(This post was originally published on the LSE’s blog Impact of Social Sciences, 19 Nov 2012.)
Most academic journals allow authors to post their articles online after a while, for instance 12 or 18 months after publications. Very few social scientists do, unfortunately. Making publications available in this way is referred to as ‘green open access’ or ‘self-archiving’. While the debates about open access and the future of academic publishing continue, self-archiving is something most authors could do right away to make their work more widely available.
To start self-archiving, you must be aware that an article exists in three important versions: 1) the version that you originally submitted; 2) the version that was eventually accepted for publication, after peer review; and 3) the published version incorporating copy-editing, layout and correction of proofs. It is version 2 that you are usually allowed to post after a certain period of time, never version 3.
The difference between your final text (version 2) and the copy-edited published text (version 3) would usually make little difference to the general reader. Part of the argument for open-access publishing is indeed that science should become more widely available to all, not just people with access to university libraries.
For academics who might want to cite your paper, the difference could matter. In my view, it would be fine to make a general reference to the article (i.e. to the published version in the journal) after having seen only ‘version 2′ in a repository. Citing specific passages would not be possible, since the page numbers are different and sentences could have been changed in the course of copy-editing.
Here is what you need to keep in mind when you publish, in order to have the option of self-archiving:
- Keep the latest version of your accepted article in a safe place. It is easy to forget once you know that it will be published and that you’ll have a pdf from the journal.
- When you sign the copyright form that the publisher requires, check what it says about posting the article online. (And keep this form, too, for future reference.) Alternatively, check the publisher’s web site. Some publisher’s are easier to relate to than others. For instance, SAGE and Taylor & Francis have posted single policies for all journals. Wiley-Blackwell’s website, by contrast, says that policies vary and that you’ll have to check your form. You can also consult the Sherpa/Romeo database which complies information about author’s rights for academic journals. The colour coding is a bit too coarse, but the detaile on each journal’s page will tell you what you need.
Before the specified time period has passed and you can post your paper, there are two more things you have to do:
- Format your paper for sharing. What you must do, is to include full reference information for the published article and a link to the article on the publisher’s web site. In addition, you could adjust the formatting to make it more reader-friendly — for instance abandoning the double spacing that was probably required for the submission.
- Decide where you want to post your article. There are several options including your institution’s web site, your personal web site, or an open access repository. For a comprehensive list of repositories, see OpenDOAR.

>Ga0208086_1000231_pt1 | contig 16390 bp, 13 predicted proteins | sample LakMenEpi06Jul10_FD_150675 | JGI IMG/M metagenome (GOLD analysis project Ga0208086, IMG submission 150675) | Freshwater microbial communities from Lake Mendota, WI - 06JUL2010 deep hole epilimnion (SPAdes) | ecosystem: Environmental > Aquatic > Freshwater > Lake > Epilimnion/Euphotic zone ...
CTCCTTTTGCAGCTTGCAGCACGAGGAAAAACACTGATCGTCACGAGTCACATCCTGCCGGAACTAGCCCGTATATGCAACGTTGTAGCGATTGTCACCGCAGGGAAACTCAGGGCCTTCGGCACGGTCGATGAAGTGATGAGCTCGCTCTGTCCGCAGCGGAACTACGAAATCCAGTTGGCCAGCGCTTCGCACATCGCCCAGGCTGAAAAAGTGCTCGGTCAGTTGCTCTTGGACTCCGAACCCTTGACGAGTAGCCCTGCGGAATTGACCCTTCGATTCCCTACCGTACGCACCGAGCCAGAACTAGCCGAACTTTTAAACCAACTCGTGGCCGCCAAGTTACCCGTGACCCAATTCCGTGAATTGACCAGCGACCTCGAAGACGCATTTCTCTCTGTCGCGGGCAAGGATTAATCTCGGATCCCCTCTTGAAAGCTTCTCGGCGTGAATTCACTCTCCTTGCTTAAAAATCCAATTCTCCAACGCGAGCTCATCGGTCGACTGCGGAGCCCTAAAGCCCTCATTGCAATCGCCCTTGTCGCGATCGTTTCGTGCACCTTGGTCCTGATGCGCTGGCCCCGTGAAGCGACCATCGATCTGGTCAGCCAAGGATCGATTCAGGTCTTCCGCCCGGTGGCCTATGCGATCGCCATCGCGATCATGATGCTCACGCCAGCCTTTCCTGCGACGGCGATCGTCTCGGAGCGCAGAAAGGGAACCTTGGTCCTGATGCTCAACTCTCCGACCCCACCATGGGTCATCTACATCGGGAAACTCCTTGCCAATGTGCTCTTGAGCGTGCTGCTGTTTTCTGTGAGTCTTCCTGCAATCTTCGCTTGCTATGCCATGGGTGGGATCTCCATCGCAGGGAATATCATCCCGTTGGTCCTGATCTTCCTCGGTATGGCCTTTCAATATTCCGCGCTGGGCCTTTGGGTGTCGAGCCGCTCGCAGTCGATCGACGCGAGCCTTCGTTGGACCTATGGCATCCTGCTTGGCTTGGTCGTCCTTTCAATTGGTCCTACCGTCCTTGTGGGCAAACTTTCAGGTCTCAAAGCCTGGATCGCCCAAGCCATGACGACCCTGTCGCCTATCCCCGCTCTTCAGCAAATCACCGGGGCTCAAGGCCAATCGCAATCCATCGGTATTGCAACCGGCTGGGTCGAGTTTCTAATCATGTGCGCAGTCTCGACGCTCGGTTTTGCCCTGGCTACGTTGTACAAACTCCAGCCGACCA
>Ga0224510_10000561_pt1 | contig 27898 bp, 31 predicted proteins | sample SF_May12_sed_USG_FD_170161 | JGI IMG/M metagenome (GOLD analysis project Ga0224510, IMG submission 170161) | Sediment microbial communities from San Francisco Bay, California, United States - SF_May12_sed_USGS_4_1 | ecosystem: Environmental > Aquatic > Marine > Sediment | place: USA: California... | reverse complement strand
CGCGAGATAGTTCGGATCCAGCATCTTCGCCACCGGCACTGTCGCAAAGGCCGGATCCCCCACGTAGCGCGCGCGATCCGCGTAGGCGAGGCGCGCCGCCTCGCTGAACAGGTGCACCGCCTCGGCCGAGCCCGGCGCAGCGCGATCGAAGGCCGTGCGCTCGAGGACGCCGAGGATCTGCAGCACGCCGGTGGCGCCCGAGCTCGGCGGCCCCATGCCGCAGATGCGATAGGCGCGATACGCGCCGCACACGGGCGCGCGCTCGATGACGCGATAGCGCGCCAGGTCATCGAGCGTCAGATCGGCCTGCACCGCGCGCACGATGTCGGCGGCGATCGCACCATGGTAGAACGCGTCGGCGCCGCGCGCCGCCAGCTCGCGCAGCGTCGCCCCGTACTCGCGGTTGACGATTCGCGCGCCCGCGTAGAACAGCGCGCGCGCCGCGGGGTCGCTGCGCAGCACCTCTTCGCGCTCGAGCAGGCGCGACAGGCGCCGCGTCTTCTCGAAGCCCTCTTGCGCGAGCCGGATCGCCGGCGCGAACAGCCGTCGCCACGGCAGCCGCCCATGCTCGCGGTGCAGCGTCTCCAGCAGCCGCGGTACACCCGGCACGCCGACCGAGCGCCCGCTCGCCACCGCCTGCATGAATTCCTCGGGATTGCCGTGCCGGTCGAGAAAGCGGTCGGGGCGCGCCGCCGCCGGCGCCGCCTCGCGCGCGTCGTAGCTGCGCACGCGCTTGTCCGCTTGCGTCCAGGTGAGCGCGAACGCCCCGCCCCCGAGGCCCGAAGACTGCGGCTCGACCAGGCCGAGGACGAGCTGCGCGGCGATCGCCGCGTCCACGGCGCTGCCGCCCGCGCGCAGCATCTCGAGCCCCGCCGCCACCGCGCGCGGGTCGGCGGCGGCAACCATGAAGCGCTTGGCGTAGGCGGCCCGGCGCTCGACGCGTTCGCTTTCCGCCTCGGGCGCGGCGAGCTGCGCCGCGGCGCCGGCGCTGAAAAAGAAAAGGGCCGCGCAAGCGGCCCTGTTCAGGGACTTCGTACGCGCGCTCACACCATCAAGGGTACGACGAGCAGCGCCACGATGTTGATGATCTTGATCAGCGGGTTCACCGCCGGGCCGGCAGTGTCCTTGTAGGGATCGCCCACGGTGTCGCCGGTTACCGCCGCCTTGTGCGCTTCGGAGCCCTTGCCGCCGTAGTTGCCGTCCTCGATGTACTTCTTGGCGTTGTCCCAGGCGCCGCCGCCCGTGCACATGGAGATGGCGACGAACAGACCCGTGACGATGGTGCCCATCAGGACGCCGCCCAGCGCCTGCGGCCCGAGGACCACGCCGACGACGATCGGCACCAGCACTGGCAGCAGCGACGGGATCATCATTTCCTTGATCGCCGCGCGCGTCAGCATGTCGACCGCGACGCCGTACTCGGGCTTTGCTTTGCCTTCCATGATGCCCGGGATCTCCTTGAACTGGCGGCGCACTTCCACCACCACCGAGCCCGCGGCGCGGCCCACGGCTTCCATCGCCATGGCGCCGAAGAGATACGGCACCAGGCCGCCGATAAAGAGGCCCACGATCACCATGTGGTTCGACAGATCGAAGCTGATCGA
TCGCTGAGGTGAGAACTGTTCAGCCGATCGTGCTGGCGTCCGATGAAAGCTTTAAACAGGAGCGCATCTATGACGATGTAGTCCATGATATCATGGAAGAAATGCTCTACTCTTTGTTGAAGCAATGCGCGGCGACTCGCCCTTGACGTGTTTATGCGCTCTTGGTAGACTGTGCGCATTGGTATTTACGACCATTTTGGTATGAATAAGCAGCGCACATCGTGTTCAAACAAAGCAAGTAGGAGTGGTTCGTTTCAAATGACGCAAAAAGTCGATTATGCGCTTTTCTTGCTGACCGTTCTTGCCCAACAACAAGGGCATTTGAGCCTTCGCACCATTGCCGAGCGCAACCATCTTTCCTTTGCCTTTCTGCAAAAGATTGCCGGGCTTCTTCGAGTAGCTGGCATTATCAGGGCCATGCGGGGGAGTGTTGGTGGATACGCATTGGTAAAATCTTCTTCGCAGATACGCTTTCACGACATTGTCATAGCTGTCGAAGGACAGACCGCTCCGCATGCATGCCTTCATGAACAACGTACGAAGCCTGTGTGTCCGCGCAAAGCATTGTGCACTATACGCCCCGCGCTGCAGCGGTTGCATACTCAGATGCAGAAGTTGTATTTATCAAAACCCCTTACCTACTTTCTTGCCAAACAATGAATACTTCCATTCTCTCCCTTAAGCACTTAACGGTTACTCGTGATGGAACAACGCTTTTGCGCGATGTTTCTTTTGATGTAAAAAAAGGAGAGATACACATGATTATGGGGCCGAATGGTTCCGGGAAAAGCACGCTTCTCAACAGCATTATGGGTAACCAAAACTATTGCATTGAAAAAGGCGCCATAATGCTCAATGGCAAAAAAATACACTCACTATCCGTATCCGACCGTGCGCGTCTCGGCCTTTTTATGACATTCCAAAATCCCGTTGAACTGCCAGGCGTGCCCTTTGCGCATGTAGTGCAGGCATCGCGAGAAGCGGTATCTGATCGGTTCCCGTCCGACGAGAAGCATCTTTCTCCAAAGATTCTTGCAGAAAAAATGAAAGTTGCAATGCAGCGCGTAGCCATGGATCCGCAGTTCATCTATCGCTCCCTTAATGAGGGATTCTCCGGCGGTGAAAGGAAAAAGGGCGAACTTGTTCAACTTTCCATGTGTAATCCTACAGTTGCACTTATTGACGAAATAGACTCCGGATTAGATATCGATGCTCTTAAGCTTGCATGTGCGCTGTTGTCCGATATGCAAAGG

I recommend using an established repository. If you use a well-known repository such as SSRN, the publically available version of your article is more likely to show up in searches. A well-organized repository will also give you a short and reliable permalink. For instance, http://ssrn.com/abstract=2131335 links to an article in Ethnic and Racial Studies that I have posted on SSRN.
Few people will go to a specific repository to look for your work, so you need to link to it. Links from your own web site or staff page are an obvious start. If you also link from sites such as LinkedIn and Academia.edu you get a double benefit: visitors to your profile on those sites are guided to your work, and these inbound links to the repository ensure that your article shows up higher in search results on Google and elsewhere.
Self-archiving is not the perfect solution to the open access challenge — but neither are the other established options, nor the more radical proposals, for that matter. Like most researchers I greatly value the role of peer-reviewed journals in academia. Well-managed journals promote good research. Problems such as coercive citation, misuse of impact factors, excessive time lags and overpricing are results of mismanagement and unethical practice, as much as symptoms of a ‘broken system’. I live with the system as an author, reviewer, editorial board member, supervisor and research manager and believe that, on the whole, it serves us well.
What self-archiving offers, however, is a possibility to start bringing our work out from behind paywalls without jeopardizing academic integrity, and at no cost. The greatest shortcoming, of course, is the inevitable delay on top of the time it takes from submission to publishing in a journal. By the time you self-archive, several years could have passed since you wrote your text. To us — readers and writers of blog posts — that sounds horrendous. But we are also social scientists, and should be able to place this delay in perspective. My own first academic article was published in 2002. Thanks to Google Scholar Citations, I can see how it has fared, citation-wise, since then. The highest number of citations was recorded in 2011, when the text was ten years old! This is not unusual. Academic articles retain their value for a long time, and the fact that self-archiving is not instant should not stop us from doing it.